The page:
In an earlier post, Dr. Mary Tuuk discussed the vast numbers of prescription and over-the-counter medications that older adults take to control various conditions.
Today, I’m going to build on that topic by discussing the ways older adults and caregivers can monitor medications and ensure they’re taken as prescribed. Taking medications as prescribed is extremely important. Not doing so “may waste as much as $258 billion a year by not taking prescribed medications because the missed doses lead to emergency room visits, doctors’ visits and in-patient hospitalizations,” according to USA Today.
Many of us, young and old, simply forget to take prescription medications. But there are few things we can do to lessen the chance that will happen.
Try to take medications at the same time each day and the same place. For example, take medications after dinner in the kitchen.
Using a pill minder is a great way to keep track of the medications you have taken and those you need to take. These plastic pill boxes are labeled with the days of the week and are inexpensive. Here are a few more great ideas to help you or your loved one remember to take medications.
Besides forgetting to take medications, the side-effects caused by those medications often make people less apt to take them. Many medications have side-effects; some side-effects are mild while others are severe. The average medication has 70 side-effects with some drugs having more than 500.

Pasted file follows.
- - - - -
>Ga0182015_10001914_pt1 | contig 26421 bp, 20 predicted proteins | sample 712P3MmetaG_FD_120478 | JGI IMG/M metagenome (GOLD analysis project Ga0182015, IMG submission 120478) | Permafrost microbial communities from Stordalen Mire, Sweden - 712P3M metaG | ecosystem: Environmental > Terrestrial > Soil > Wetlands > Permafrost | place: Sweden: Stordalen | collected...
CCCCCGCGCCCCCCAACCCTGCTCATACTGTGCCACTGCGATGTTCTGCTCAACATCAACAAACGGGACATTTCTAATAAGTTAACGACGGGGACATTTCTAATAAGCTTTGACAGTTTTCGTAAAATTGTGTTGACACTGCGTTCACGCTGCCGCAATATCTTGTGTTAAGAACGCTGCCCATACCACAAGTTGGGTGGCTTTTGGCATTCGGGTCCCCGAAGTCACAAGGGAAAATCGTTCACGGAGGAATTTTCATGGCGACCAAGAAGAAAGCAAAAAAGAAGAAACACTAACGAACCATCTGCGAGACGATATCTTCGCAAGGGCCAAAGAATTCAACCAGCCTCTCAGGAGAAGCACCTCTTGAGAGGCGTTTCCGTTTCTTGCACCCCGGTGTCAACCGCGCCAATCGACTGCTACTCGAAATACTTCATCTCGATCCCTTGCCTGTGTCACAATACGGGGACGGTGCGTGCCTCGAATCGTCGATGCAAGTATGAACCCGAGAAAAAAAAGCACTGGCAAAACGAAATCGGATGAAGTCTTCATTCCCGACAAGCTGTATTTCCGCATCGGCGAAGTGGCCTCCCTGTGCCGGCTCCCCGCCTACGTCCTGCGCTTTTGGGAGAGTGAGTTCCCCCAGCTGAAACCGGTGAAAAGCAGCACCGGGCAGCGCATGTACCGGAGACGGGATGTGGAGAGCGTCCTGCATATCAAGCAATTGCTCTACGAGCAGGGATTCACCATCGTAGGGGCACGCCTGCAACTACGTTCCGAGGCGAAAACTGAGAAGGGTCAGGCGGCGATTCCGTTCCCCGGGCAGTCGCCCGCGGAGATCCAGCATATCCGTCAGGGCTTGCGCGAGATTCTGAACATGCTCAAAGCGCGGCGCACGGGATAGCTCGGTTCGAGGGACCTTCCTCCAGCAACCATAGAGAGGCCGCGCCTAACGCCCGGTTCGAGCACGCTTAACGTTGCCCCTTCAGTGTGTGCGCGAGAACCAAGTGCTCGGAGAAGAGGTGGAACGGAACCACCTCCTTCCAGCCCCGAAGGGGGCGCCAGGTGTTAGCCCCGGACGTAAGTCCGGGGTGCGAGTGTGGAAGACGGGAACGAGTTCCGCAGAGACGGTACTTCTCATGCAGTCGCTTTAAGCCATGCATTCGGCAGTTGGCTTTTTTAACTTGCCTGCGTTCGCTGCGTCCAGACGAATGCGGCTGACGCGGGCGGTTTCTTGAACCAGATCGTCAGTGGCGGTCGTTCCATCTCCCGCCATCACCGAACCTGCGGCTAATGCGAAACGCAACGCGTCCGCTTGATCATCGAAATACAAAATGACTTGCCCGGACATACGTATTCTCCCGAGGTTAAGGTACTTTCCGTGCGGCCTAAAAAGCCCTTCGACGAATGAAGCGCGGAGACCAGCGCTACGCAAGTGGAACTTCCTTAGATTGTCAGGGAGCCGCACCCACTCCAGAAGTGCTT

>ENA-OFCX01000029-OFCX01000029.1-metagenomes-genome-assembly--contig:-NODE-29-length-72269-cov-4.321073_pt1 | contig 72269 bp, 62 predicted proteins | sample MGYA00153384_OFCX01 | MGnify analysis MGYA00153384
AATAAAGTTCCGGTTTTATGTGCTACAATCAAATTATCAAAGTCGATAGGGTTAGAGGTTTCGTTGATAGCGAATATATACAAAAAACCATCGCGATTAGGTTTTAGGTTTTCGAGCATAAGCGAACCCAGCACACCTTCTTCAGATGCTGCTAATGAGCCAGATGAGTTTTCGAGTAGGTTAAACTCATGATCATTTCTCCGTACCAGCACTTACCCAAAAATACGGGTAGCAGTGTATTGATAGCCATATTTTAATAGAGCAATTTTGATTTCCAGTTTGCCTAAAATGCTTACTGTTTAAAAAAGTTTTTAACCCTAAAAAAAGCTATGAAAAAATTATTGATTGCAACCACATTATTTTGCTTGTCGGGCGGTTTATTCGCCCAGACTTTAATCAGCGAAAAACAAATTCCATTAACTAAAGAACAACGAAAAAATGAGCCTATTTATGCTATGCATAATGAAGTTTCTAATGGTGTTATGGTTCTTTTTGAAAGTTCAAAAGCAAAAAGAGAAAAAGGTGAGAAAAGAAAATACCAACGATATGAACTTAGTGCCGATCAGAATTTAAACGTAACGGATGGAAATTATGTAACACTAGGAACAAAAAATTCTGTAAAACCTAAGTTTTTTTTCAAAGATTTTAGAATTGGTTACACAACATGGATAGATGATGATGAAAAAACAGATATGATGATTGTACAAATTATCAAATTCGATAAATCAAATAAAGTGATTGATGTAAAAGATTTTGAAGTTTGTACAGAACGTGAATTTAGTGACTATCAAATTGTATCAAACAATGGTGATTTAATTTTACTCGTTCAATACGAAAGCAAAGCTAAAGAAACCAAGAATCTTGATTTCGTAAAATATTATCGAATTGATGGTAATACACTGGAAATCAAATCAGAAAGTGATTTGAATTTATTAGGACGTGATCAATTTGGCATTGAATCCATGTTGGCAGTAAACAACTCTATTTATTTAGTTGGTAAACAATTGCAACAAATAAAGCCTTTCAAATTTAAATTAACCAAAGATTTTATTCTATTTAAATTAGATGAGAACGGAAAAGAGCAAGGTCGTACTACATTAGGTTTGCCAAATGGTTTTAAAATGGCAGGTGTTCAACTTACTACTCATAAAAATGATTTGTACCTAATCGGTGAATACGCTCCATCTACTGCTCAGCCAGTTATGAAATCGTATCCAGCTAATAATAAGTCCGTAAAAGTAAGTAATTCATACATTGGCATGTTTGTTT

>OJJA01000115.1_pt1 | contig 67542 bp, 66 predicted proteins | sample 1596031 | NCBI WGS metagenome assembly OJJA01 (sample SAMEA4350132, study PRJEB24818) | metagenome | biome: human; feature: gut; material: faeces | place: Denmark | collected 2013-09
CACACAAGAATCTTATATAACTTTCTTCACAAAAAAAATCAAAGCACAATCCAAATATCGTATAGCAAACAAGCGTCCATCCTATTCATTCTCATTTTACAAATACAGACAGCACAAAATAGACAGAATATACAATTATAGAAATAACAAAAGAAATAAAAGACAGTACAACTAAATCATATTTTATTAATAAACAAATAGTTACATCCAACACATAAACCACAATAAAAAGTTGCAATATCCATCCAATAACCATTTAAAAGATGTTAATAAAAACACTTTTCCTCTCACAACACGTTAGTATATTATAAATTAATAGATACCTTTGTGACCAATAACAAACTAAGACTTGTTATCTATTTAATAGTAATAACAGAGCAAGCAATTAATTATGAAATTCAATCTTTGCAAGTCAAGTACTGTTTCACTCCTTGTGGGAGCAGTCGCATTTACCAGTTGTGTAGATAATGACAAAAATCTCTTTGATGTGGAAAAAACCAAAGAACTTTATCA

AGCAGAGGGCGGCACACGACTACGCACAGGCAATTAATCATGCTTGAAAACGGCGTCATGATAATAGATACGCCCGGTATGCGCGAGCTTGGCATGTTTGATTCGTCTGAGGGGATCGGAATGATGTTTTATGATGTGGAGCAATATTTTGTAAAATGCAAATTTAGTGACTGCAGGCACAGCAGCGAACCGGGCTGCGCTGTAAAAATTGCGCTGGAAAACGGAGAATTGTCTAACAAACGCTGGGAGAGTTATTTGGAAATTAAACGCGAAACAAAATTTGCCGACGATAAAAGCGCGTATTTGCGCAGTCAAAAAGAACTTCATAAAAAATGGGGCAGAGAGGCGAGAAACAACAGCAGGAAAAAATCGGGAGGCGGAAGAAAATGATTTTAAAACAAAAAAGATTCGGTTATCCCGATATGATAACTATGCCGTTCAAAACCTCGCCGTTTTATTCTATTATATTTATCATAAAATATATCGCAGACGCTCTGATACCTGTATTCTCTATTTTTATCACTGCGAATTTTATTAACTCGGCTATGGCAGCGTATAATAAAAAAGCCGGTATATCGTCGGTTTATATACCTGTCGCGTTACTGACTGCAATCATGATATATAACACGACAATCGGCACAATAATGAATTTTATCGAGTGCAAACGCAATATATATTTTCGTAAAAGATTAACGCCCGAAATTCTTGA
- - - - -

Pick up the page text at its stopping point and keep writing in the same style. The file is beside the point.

So it’s important to be aware of those side-effects and have a plan in place with your provider on how to deal with them. I recommend something called a “Brown Bag Biopsy.” Load all of your medications—prescription and over-the-counter—into a shopping bag and bring them to your provider for review.
Doing so will help your provider understand all the medications you take, potential side-effects and other issues. With this new information you and your provider can discuss side-effects and other issues and make a conscious choice about your health.
This InnovAge blog is for informational purposes only, and is not intended to be a substitute for professional medical advice, diagnosis, or treatment. Always seek the advice of your physician or other qualified health provider with any questions you may have regarding your health or medical needs.